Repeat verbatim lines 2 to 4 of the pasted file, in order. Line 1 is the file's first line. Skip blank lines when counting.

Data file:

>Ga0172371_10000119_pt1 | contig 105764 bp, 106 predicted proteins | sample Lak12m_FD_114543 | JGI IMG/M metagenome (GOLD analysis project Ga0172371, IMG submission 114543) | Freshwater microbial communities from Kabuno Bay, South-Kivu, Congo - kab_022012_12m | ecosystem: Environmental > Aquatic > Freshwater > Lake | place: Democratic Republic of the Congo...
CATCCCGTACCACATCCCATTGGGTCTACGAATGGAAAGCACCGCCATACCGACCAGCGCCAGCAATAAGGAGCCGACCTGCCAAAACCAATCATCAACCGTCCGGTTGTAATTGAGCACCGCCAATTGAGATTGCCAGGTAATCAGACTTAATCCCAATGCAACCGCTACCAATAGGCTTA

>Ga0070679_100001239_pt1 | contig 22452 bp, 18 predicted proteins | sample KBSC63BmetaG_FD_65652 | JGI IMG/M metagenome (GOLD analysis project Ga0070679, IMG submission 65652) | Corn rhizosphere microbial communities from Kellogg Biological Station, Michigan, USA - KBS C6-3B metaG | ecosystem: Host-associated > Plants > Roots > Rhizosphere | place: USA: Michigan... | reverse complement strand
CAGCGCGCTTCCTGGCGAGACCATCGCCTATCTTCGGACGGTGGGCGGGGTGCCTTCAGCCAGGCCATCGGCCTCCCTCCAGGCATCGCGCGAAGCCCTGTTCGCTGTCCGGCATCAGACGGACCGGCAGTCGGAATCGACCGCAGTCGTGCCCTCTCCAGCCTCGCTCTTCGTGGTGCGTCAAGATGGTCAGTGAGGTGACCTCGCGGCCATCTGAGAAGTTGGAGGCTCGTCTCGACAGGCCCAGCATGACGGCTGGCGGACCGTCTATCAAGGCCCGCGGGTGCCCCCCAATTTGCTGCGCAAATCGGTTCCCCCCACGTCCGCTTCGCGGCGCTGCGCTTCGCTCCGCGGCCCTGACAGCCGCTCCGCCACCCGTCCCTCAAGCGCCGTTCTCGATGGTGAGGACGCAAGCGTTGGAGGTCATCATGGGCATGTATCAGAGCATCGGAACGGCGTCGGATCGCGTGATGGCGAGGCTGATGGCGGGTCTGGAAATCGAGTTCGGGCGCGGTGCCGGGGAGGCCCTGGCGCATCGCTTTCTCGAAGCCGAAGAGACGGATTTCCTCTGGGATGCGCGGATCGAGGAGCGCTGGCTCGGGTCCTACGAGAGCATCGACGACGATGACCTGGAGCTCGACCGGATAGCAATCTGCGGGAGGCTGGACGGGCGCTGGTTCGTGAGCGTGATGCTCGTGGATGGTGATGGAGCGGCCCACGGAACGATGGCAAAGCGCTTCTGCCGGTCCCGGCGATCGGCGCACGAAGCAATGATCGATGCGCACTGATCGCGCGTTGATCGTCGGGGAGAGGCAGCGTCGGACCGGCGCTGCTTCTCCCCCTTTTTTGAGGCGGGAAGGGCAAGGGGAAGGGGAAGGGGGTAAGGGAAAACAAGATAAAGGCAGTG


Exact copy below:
CATCCCGTACCACATCCCATTGGGTCTACGAATGGAAAGCACCGCCATACCGACCAGCGCCAGCAATAAGGAGCCGACCTGCCAAAACCAATCATCAACCGTCCGGTTGTAATTGAGCACCGCCAATTGAGATTGCCAGGTAATCAGACTTAATCCCAATGCAACCGCTACCAATAGGCTTA

>Ga0070679_100001239_pt1 | contig 22452 bp, 18 predicted proteins | sample KBSC63BmetaG_FD_65652 | JGI IMG/M metagenome (GOLD analysis project Ga0070679, IMG submission 65652) | Corn rhizosphere microbial communities from Kellogg Biological Station, Michigan, USA - KBS C6-3B metaG | ecosystem: Host-associated > Plants > Roots > Rhizosphere | place: USA: Michigan... | reverse complement strand
CAGCGCGCTTCCTGGCGAGACCATCGCCTATCTTCGGACGGTGGGCGGGGTGCCTTCAGCCAGGCCATCGGCCTCCCTCCAGGCATCGCGCGAAGCCCTGTTCGCTGTCCGGCATCAGACGGACCGGCAGTCGGAATCGACCGCAGTCGTGCCCTCTCCAGCCTCGCTCTTCGTGGTGCGTCAAGATGGTCAGTGAGGTGACCTCGCGGCCATCTGAGAAGTTGGAGGCTCGTCTCGACAGGCCCAGCATGACGGCTGGCGGACCGTCTATCAAGGCCCGCGGGTGCCCCCCAATTTGCTGCGCAAATCGGTTCCCCCCACGTCCGCTTCGCGGCGCTGCGCTTCGCTCCGCGGCCCTGACAGCCGCTCCGCCACCCGTCCCTCAAGCGCCGTTCTCGATGGTGAGGACGCAAGCGTTGGAGGTCATCATGGGCATGTATCAGAGCATCGGAACGGCGTCGGATCGCGTGATGGCGAGGCTGATGGCGGGTCTGGAAATCGAGTTCGGGCGCGGTGCCGGGGAGGCCCTGGCGCATCGCTTTCTCGAAGCCGAAGAGACGGATTTCCTCTGGGATGCGCGGATCGAGGAGCGCTGGCTCGGGTCCTACGAGAGCATCGACGACGATGACCTGGAGCTCGACCGGATAGCAATCTGCGGGAGGCTGGACGGGCGCTGGTTCGTGAGCGTGATGCTCGTGGATGGTGATGGAGCGGCCCACGGAACGATGGCAAAGCGCTTCTGCCGGTCCCGGCGATCGGCGCACGAAGCAATGATCGATGCGCACTGATCGCGCGTTGATCGTCGGGGAGAGGCAGCGTCGGACCGGCGCTGCTTCTCCCCCTTTTTTGAGGCGGGAAGGGCAAGGGGAAGGGGAAGGGGGTAAGGGAAAACAAGATAAAGGCAGTG